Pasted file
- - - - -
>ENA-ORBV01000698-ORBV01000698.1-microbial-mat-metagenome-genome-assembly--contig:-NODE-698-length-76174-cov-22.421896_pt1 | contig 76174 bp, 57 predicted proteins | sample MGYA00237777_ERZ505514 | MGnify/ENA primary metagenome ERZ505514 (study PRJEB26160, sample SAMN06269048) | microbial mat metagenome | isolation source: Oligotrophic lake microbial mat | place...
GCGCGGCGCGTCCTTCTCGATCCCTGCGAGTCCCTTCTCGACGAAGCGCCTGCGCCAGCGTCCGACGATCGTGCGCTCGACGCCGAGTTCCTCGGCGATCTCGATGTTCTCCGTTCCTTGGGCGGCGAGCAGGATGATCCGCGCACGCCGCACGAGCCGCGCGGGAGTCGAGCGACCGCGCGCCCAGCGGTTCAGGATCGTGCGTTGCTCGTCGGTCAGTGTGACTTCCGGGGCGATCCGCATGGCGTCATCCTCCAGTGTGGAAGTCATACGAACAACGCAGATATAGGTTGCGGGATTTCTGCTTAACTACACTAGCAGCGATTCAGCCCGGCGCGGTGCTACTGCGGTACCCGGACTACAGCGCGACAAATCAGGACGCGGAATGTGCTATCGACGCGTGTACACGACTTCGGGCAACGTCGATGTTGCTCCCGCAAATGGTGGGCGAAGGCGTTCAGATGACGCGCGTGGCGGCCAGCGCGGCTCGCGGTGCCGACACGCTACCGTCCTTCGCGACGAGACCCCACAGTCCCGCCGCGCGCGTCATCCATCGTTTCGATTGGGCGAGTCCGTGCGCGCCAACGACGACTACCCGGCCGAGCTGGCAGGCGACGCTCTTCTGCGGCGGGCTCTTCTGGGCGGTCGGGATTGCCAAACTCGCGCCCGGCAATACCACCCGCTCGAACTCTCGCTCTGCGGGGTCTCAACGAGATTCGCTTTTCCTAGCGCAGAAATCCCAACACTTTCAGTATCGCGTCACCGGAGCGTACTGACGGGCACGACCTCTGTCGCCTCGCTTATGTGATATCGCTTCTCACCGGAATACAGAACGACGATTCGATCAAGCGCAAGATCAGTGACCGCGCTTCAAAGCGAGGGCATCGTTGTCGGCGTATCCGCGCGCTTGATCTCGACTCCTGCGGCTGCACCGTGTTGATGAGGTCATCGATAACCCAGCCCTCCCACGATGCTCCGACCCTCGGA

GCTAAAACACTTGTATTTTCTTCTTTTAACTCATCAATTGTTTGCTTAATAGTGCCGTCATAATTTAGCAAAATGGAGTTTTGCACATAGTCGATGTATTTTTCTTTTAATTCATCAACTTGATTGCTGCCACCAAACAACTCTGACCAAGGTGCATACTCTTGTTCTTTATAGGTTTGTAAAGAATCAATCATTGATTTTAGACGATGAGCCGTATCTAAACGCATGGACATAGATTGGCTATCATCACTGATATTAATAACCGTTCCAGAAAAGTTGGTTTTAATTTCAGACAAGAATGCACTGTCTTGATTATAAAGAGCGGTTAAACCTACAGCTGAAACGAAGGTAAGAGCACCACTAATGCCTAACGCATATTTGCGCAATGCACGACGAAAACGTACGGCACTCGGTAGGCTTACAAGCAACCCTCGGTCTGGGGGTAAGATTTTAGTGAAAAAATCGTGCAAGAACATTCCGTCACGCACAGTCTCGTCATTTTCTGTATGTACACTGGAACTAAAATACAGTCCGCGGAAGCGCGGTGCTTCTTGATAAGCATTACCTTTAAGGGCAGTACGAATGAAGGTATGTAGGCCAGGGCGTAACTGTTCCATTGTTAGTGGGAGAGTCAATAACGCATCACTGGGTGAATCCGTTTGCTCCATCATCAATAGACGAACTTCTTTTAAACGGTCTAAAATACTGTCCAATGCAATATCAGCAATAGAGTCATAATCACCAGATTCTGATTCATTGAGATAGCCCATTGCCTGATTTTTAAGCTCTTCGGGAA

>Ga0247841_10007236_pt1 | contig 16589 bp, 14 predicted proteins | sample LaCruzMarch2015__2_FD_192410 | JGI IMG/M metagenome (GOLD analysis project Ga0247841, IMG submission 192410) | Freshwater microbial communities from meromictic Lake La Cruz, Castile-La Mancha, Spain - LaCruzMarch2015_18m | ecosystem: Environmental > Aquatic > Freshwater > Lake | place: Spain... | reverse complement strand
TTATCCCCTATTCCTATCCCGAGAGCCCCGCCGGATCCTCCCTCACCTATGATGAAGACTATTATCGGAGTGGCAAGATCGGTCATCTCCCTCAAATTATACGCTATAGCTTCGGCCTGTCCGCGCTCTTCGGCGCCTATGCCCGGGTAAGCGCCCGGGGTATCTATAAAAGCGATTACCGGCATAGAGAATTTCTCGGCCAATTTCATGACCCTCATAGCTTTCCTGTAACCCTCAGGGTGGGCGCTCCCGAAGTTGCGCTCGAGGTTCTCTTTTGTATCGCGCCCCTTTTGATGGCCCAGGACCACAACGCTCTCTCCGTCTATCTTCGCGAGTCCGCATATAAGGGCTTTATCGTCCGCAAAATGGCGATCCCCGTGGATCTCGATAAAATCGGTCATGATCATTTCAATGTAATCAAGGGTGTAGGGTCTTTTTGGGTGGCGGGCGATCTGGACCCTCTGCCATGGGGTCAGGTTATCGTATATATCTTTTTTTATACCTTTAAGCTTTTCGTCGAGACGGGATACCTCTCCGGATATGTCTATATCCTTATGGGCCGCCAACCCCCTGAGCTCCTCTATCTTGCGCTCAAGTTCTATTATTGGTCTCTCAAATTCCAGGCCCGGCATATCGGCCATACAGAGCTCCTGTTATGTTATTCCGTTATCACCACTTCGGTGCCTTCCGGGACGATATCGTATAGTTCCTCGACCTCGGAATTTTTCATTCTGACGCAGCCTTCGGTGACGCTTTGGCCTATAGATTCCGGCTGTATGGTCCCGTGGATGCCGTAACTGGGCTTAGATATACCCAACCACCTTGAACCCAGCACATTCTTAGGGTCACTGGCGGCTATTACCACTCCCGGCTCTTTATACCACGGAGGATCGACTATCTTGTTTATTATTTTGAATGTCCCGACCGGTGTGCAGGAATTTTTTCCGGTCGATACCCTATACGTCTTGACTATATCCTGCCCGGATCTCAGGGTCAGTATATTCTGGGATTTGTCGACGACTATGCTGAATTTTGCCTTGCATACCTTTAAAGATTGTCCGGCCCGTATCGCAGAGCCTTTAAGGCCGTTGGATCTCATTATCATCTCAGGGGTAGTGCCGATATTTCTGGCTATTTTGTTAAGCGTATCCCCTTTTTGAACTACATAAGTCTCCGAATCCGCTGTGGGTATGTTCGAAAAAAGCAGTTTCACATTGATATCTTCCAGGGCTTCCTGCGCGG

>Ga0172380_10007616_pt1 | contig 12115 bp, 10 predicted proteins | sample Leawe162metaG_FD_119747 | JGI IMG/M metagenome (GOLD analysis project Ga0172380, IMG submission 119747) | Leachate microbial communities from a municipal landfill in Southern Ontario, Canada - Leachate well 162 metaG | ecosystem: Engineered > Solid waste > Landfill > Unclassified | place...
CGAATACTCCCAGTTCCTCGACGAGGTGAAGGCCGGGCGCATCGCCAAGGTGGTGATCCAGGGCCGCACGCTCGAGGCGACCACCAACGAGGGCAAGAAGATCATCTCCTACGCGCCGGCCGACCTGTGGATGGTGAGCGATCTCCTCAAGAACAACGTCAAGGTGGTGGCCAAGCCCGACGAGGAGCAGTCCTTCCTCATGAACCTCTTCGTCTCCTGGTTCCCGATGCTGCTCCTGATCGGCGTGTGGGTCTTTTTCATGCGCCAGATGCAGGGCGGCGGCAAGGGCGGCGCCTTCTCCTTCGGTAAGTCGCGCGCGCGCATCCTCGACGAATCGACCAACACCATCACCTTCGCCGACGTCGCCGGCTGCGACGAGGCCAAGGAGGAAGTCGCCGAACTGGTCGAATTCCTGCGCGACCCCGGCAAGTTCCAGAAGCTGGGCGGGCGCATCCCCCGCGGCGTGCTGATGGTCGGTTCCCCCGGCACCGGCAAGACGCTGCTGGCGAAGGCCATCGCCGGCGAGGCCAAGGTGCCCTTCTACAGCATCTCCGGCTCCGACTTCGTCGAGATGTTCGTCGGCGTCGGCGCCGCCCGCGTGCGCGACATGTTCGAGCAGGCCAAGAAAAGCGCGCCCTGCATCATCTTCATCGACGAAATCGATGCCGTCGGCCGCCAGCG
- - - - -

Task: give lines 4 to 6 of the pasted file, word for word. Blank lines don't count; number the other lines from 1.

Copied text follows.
>Ga0247841_10007236_pt1 | contig 16589 bp, 14 predicted proteins | sample LaCruzMarch2015__2_FD_192410 | JGI IMG/M metagenome (GOLD analysis project Ga0247841, IMG submission 192410) | Freshwater microbial communities from meromictic Lake La Cruz, Castile-La Mancha, Spain - LaCruzMarch2015_18m | ecosystem: Environmental > Aquatic > Freshwater > Lake | place: Spain... | reverse complement strand
TTATCCCCTATTCCTATCCCGAGAGCCCCGCCGGATCCTCCCTCACCTATGATGAAGACTATTATCGGAGTGGCAAGATCGGTCATCTCCCTCAAATTATACGCTATAGCTTCGGCCTGTCCGCGCTCTTCGGCGCCTATGCCCGGGTAAGCGCCCGGGGTATCTATAAAAGCGATTACCGGCATAGAGAATTTCTCGGCCAATTTCATGACCCTCATAGCTTTCCTGTAACCCTCAGGGTGGGCGCTCCCGAAGTTGCGCTCGAGGTTCTCTTTTGTATCGCGCCCCTTTTGATGGCCCAGGACCACAACGCTCTCTCCGTCTATCTTCGCGAGTCCGCATATAAGGGCTTTATCGTCCGCAAAATGGCGATCCCCGTGGATCTCGATAAAATCGGTCATGATCATTTCAATGTAATCAAGGGTGTAGGGTCTTTTTGGGTGGCGGGCGATCTGGACCCTCTGCCATGGGGTCAGGTTATCGTATATATCTTTTTTTATACCTTTAAGCTTTTCGTCGAGACGGGATACCTCTCCGGATATGTCTATATCCTTATGGGCCGCCAACCCCCTGAGCTCCTCTATCTTGCGCTCAAGTTCTATTATTGGTCTCTCAAATTCCAGGCCCGGCATATCGGCCATACAGAGCTCCTGTTATGTTATTCCGTTATCACCACTTCGGTGCCTTCCGGGACGATATCGTATAGTTCCTCGACCTCGGAATTTTTCATTCTGACGCAGCCTTCGGTGACGCTTTGGCCTATAGATTCCGGCTGTATGGTCCCGTGGATGCCGTAACTGGGCTTAGATATACCCAACCACCTTGAACCCAGCACATTCTTAGGGTCACTGGCGGCTATTACCACTCCCGGCTCTTTATACCACGGAGGATCGACTATCTTGTTTATTATTTTGAATGTCCCGACCGGTGTGCAGGAATTTTTTCCGGTCGATACCCTATACGTCTTGACTATATCCTGCCCGGATCTCAGGGTCAGTATATTCTGGGATTTGTCGACGACTATGCTGAATTTTGCCTTGCATACCTTTAAAGATTGTCCGGCCCGTATCGCAGAGCCTTTAAGGCCGTTGGATCTCATTATCATCTCAGGGGTAGTGCCGATATTTCTGGCTATTTTGTTAAGCGTATCCCCTTTTTGAACTACATAAGTCTCCGAATCCGCTGTGGGTATGTTCGAAAAAAGCAGTTTCACATTGATATCTTCCAGGGCTTCCTGCGCGG

>Ga0172380_10007616_pt1 | contig 12115 bp, 10 predicted proteins | sample Leawe162metaG_FD_119747 | JGI IMG/M metagenome (GOLD analysis project Ga0172380, IMG submission 119747) | Leachate microbial communities from a municipal landfill in Southern Ontario, Canada - Leachate well 162 metaG | ecosystem: Engineered > Solid waste > Landfill > Unclassified | place...